Pixar spins an emotionally resonant tale of a little robot that could.
WALL-E, a rickety mechanical janitor whose name is an acronym for Waste Allocation Load Lifter Earth-Class, is the only robot left on a bleak Earth 700 years hence. He spends his days compacting city trash and piling it sky-high. All the humans have long ago moved out in luxury spaceships where they loll in robo-loungers and are attended to by robo-servants. Needless to say, the humans, who are anything but robo, have grown very fat.
"WALL-E" is yet another notch in Pixar's computer-animation belt, and it's one of the better entries, with greater emotional resonance than anything they've done since "Finding Nemo." It's also a marked departure from the look and feel of their other films.
Gone are the celebrity movie star voice dubbers (Sigourney Weaver, in a nod to "Alien," is the only exception). Gone, also, is the bristly comedic irreverence. In fact, much of "WALL-E" plays like a silent film – a Chaplin or Buster Keaton film, to be specific. And that's intentional. Director-screenwriter Andrew Stanton and his Pixar legions have referenced such films as "City Lights" and "Modern Times" and "The Navigator," not simply as a film school exercise but to increase the sentimental resonance of the story and situate it among the classics.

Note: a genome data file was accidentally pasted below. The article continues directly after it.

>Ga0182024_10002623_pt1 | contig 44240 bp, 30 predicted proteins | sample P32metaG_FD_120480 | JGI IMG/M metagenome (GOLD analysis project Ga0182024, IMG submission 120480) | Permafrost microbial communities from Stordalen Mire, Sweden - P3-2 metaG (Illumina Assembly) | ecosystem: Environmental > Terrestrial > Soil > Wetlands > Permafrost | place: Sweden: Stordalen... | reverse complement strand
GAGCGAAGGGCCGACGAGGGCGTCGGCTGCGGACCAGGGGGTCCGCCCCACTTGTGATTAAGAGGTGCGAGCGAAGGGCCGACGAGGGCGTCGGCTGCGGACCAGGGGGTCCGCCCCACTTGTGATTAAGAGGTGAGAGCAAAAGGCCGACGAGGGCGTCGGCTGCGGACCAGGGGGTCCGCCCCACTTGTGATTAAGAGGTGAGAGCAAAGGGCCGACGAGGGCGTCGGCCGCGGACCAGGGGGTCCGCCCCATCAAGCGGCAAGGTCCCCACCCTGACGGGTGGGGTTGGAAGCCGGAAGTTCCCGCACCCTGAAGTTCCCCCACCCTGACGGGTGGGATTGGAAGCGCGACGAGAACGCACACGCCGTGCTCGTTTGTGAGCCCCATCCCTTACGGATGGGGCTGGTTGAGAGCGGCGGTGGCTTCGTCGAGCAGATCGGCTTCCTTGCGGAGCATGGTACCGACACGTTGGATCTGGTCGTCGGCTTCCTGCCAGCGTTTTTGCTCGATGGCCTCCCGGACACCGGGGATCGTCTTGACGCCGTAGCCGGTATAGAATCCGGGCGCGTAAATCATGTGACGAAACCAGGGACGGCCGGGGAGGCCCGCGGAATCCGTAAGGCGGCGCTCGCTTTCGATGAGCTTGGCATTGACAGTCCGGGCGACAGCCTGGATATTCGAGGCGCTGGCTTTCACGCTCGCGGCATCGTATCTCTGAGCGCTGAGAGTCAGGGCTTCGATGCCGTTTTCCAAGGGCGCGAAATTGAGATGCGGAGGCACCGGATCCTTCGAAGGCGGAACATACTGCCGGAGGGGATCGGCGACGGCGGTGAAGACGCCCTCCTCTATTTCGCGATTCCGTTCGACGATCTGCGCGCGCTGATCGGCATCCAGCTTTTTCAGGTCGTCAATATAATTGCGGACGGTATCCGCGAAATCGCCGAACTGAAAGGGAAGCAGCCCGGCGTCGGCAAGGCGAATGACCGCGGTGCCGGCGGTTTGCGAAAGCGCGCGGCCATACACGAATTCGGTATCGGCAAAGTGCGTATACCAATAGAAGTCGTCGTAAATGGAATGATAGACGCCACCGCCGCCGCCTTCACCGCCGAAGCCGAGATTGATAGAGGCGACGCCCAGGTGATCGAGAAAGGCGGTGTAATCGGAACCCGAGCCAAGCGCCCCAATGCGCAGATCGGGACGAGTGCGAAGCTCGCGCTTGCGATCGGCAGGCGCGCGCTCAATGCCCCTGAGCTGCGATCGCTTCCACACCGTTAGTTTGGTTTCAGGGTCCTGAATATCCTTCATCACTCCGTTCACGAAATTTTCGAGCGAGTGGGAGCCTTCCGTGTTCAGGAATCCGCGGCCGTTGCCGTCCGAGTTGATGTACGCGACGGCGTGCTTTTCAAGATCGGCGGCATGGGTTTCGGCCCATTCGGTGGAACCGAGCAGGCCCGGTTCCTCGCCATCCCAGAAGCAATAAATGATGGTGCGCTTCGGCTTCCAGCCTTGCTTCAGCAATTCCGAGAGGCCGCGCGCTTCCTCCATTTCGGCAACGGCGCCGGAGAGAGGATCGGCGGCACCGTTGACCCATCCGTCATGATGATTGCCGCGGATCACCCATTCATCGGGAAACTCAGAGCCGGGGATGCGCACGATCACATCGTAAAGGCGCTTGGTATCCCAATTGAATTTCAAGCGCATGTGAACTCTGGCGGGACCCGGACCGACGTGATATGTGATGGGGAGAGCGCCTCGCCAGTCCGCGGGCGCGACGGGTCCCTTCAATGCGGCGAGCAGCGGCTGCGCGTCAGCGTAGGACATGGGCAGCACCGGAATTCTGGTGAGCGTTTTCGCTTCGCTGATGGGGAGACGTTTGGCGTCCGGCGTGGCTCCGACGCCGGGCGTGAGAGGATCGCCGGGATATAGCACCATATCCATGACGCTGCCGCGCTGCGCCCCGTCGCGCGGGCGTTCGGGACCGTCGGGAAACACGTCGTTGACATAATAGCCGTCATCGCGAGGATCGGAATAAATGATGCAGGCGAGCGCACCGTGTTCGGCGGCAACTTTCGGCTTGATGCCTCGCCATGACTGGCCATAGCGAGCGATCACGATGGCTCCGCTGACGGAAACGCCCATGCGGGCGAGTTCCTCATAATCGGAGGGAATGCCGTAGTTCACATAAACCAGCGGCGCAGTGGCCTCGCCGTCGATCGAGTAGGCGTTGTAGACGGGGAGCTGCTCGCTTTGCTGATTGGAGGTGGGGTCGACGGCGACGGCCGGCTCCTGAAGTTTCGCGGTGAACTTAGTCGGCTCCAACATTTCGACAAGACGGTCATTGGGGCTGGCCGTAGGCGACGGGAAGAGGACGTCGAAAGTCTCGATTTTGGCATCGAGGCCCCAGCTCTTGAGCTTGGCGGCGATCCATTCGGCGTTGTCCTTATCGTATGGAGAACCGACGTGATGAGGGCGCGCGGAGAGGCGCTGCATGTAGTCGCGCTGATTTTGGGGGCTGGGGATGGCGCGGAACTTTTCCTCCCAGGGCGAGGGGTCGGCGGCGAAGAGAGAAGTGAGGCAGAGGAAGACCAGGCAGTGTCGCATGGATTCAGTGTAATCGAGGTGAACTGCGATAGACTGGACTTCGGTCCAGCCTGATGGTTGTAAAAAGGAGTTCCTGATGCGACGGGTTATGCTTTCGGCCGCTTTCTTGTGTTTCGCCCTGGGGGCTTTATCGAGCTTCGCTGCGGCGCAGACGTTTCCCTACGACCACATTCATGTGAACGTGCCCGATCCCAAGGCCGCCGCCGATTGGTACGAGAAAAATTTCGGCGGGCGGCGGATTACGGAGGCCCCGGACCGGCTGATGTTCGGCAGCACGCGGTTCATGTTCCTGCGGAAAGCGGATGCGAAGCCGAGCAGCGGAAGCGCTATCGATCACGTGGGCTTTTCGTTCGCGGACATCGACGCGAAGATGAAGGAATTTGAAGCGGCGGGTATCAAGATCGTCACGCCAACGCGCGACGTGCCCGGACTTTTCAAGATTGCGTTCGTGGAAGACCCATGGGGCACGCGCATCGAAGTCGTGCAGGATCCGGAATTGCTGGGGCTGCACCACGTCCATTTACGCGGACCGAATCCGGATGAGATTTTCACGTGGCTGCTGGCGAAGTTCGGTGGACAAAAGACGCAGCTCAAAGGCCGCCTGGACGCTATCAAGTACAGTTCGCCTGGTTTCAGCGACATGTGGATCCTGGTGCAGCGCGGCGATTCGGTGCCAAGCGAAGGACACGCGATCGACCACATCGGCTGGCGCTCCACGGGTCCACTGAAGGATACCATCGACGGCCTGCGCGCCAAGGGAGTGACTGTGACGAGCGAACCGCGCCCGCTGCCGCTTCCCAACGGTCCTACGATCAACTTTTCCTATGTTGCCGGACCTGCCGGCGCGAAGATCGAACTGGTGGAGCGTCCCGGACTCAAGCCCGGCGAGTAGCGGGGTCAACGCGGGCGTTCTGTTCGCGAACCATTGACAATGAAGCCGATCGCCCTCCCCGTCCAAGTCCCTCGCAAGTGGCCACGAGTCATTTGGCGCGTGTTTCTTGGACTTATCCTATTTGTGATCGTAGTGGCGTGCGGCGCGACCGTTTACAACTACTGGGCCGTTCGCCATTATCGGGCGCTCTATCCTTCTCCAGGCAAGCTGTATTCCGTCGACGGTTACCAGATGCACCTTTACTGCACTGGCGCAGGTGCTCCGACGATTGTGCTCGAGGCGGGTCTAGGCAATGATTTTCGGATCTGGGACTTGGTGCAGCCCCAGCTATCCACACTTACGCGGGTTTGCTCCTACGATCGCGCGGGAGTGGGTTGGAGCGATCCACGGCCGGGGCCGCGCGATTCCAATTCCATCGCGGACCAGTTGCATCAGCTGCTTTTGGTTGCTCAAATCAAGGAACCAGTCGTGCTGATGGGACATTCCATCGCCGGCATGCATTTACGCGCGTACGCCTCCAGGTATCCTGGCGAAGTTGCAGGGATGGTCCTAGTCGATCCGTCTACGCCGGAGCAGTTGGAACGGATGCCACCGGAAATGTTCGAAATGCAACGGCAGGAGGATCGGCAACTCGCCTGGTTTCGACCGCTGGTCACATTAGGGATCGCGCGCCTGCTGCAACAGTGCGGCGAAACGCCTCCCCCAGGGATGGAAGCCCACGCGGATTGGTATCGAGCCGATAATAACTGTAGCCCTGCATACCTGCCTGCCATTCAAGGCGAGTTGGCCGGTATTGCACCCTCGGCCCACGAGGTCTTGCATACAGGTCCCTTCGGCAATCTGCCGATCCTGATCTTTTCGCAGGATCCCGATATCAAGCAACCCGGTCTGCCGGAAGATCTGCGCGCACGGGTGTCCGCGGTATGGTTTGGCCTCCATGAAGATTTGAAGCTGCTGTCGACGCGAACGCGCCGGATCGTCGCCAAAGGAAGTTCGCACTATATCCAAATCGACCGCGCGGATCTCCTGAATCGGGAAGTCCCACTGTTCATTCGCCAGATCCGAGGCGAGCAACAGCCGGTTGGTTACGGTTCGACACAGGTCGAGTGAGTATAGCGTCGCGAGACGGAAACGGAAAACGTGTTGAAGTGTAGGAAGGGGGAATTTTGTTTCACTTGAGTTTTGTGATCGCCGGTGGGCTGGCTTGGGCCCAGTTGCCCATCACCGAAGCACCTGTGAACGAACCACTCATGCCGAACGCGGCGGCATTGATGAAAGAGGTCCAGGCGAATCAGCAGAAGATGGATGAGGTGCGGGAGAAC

But they don't stop there. Everything from "2001: A Space Odyssey" to "Blade Runner" is also cited, and, most especially, "Close Encounters of the Third Kind" and "E.T." With his squat body and big binocular eyes, WALL-E is like a spiritual cousin to E.T. Spielberg's alien, however, didn't have a love interest (except a platonic one). WALL-E has Eve, an egg-shaped bot who drops down to Earth to seek out signs of life.
When WALL-E claps his already wide eyes on her, he's smitten. (No wonder. The only romance he's ever known is endlessly replaying snippets from a videotape of "Hello Dolly.") When Eve heads back into space, WALL-E follows, and gets engulfed in the spaceship of human fatties and their mechanical minions. A more improbable – and improbably poetic – setting for a love story would be hard to find.
The story line for "WALL-E" is probably too convoluted for small kids, and sometimes it suffers from techie overload, but it's more heartfelt than anything on the screens these days featuring humans. Grade: A- (Rated G.)